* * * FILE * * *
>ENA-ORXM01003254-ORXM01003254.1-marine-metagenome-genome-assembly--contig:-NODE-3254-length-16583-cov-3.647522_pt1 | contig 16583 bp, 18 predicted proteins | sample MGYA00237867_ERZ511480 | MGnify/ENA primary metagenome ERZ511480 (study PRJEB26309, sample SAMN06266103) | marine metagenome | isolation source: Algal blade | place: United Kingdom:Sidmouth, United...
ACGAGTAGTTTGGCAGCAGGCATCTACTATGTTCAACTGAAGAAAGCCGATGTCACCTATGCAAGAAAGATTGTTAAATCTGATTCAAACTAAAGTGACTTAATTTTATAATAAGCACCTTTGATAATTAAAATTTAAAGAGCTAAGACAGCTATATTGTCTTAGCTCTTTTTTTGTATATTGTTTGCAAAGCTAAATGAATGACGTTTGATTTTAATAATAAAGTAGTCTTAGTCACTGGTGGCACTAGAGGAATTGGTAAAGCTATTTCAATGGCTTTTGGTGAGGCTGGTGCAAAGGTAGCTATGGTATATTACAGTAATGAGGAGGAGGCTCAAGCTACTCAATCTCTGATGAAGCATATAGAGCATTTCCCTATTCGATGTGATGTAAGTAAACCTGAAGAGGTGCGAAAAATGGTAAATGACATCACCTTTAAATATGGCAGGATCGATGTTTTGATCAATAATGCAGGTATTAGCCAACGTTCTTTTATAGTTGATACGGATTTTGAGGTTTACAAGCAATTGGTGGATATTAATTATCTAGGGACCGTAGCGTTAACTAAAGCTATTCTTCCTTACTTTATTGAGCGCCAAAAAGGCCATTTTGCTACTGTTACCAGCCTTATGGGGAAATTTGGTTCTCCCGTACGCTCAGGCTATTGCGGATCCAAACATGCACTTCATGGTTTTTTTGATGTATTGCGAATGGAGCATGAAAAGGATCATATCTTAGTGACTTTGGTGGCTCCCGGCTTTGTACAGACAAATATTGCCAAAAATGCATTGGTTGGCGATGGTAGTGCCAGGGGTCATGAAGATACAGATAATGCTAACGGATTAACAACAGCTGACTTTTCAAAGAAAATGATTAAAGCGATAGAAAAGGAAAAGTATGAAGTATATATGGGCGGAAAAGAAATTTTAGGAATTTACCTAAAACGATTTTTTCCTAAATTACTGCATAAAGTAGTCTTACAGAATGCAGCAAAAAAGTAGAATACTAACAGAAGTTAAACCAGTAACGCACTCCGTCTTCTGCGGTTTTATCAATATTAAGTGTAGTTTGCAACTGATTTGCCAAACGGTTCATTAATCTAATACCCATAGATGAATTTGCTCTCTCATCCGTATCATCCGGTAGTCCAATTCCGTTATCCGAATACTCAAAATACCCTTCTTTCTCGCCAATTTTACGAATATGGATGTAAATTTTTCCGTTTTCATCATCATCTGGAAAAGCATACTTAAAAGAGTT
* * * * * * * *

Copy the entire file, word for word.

>ENA-ORXM01003254-ORXM01003254.1-marine-metagenome-genome-assembly--contig:-NODE-3254-length-16583-cov-3.647522_pt1 | contig 16583 bp, 18 predicted proteins | sample MGYA00237867_ERZ511480 | MGnify/ENA primary metagenome ERZ511480 (study PRJEB26309, sample SAMN06266103) | marine metagenome | isolation source: Algal blade | place: United Kingdom:Sidmouth, United...
ACGAGTAGTTTGGCAGCAGGCATCTACTATGTTCAACTGAAGAAAGCCGATGTCACCTATGCAAGAAAGATTGTTAAATCTGATTCAAACTAAAGTGACTTAATTTTATAATAAGCACCTTTGATAATTAAAATTTAAAGAGCTAAGACAGCTATATTGTCTTAGCTCTTTTTTTGTATATTGTTTGCAAAGCTAAATGAATGACGTTTGATTTTAATAATAAAGTAGTCTTAGTCACTGGTGGCACTAGAGGAATTGGTAAAGCTATTTCAATGGCTTTTGGTGAGGCTGGTGCAAAGGTAGCTATGGTATATTACAGTAATGAGGAGGAGGCTCAAGCTACTCAATCTCTGATGAAGCATATAGAGCATTTCCCTATTCGATGTGATGTAAGTAAACCTGAAGAGGTGCGAAAAATGGTAAATGACATCACCTTTAAATATGGCAGGATCGATGTTTTGATCAATAATGCAGGTATTAGCCAACGTTCTTTTATAGTTGATACGGATTTTGAGGTTTACAAGCAATTGGTGGATATTAATTATCTAGGGACCGTAGCGTTAACTAAAGCTATTCTTCCTTACTTTATTGAGCGCCAAAAAGGCCATTTTGCTACTGTTACCAGCCTTATGGGGAAATTTGGTTCTCCCGTACGCTCAGGCTATTGCGGATCCAAACATGCACTTCATGGTTTTTTTGATGTATTGCGAATGGAGCATGAAAAGGATCATATCTTAGTGACTTTGGTGGCTCCCGGCTTTGTACAGACAAATATTGCCAAAAATGCATTGGTTGGCGATGGTAGTGCCAGGGGTCATGAAGATACAGATAATGCTAACGGATTAACAACAGCTGACTTTTCAAAGAAAATGATTAAAGCGATAGAAAAGGAAAAGTATGAAGTATATATGGGCGGAAAAGAAATTTTAGGAATTTACCTAAAACGATTTTTTCCTAAATTACTGCATAAAGTAGTCTTACAGAATGCAGCAAAAAAGTAGAATACTAACAGAAGTTAAACCAGTAACGCACTCCGTCTTCTGCGGTTTTATCAATATTAAGTGTAGTTTGCAACTGATTTGCCAAACGGTTCATTAATCTAATACCCATAGATGAATTTGCTCTCTCATCCGTATCATCCGGTAGTCCAATTCCGTTATCCGAATACTCAAAATACCCTTCTTTCTCGCCAATTTTACGAATATGGATGTAAATTTTTCCGTTTTCATCATCATCTGGAAAAGCATACTTAAAAGAGTT